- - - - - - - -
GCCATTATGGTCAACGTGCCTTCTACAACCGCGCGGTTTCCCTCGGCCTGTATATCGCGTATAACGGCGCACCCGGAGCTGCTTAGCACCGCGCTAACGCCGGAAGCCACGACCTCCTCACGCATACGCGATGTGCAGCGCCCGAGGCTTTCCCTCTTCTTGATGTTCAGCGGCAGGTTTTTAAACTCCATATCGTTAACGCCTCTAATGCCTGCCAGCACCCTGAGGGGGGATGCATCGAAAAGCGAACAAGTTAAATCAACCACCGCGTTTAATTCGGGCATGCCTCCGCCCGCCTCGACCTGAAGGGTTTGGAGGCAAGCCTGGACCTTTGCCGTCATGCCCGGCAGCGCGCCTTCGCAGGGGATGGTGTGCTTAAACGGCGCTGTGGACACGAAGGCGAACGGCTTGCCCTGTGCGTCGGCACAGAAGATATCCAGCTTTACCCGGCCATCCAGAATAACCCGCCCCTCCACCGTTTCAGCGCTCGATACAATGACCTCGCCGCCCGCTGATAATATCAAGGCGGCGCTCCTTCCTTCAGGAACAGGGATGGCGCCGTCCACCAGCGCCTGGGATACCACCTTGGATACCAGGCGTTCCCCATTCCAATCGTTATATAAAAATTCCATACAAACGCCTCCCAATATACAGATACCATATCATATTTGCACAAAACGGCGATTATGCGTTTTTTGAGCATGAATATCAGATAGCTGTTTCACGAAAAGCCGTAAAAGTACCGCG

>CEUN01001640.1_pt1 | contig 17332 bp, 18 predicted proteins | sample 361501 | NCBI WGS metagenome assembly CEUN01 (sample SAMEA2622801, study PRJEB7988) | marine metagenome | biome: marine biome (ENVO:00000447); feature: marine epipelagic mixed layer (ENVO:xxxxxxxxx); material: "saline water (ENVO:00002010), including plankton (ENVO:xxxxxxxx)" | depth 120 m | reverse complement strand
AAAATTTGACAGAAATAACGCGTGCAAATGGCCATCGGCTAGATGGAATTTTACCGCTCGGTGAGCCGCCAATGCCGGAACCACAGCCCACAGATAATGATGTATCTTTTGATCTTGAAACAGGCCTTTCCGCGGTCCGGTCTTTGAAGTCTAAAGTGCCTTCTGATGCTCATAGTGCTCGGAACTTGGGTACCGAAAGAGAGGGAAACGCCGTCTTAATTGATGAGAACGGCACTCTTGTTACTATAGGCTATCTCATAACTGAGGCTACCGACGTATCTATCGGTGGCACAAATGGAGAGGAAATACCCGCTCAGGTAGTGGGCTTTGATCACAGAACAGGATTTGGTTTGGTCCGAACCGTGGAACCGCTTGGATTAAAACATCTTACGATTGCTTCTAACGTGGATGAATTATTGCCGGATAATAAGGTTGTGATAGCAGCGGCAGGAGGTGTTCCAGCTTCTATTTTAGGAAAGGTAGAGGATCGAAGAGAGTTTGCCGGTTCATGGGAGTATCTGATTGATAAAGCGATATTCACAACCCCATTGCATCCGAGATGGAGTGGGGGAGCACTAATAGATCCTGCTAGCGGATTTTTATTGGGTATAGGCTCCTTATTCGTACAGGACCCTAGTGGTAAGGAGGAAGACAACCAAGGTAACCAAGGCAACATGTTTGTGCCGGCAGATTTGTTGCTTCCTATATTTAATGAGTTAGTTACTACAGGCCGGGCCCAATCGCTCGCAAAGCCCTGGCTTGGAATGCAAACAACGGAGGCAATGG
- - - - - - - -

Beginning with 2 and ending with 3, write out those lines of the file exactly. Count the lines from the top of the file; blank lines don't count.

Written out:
>CEUN01001640.1_pt1 | contig 17332 bp, 18 predicted proteins | sample 361501 | NCBI WGS metagenome assembly CEUN01 (sample SAMEA2622801, study PRJEB7988) | marine metagenome | biome: marine biome (ENVO:00000447); feature: marine epipelagic mixed layer (ENVO:xxxxxxxxx); material: "saline water (ENVO:00002010), including plankton (ENVO:xxxxxxxx)" | depth 120 m | reverse complement strand
AAAATTTGACAGAAATAACGCGTGCAAATGGCCATCGGCTAGATGGAATTTTACCGCTCGGTGAGCCGCCAATGCCGGAACCACAGCCCACAGATAATGATGTATCTTTTGATCTTGAAACAGGCCTTTCCGCGGTCCGGTCTTTGAAGTCTAAAGTGCCTTCTGATGCTCATAGTGCTCGGAACTTGGGTACCGAAAGAGAGGGAAACGCCGTCTTAATTGATGAGAACGGCACTCTTGTTACTATAGGCTATCTCATAACTGAGGCTACCGACGTATCTATCGGTGGCACAAATGGAGAGGAAATACCCGCTCAGGTAGTGGGCTTTGATCACAGAACAGGATTTGGTTTGGTCCGAACCGTGGAACCGCTTGGATTAAAACATCTTACGATTGCTTCTAACGTGGATGAATTATTGCCGGATAATAAGGTTGTGATAGCAGCGGCAGGAGGTGTTCCAGCTTCTATTTTAGGAAAGGTAGAGGATCGAAGAGAGTTTGCCGGTTCATGGGAGTATCTGATTGATAAAGCGATATTCACAACCCCATTGCATCCGAGATGGAGTGGGGGAGCACTAATAGATCCTGCTAGCGGATTTTTATTGGGTATAGGCTCCTTATTCGTACAGGACCCTAGTGGTAAGGAGGAAGACAACCAAGGTAACCAAGGCAACATGTTTGTGCCGGCAGATTTGTTGCTTCCTATATTTAATGAGTTAGTTACTACAGGCCGGGCCCAATCGCTCGCAAAGCCCTGGCTTGGAATGCAAACAACGGAGGCAATGG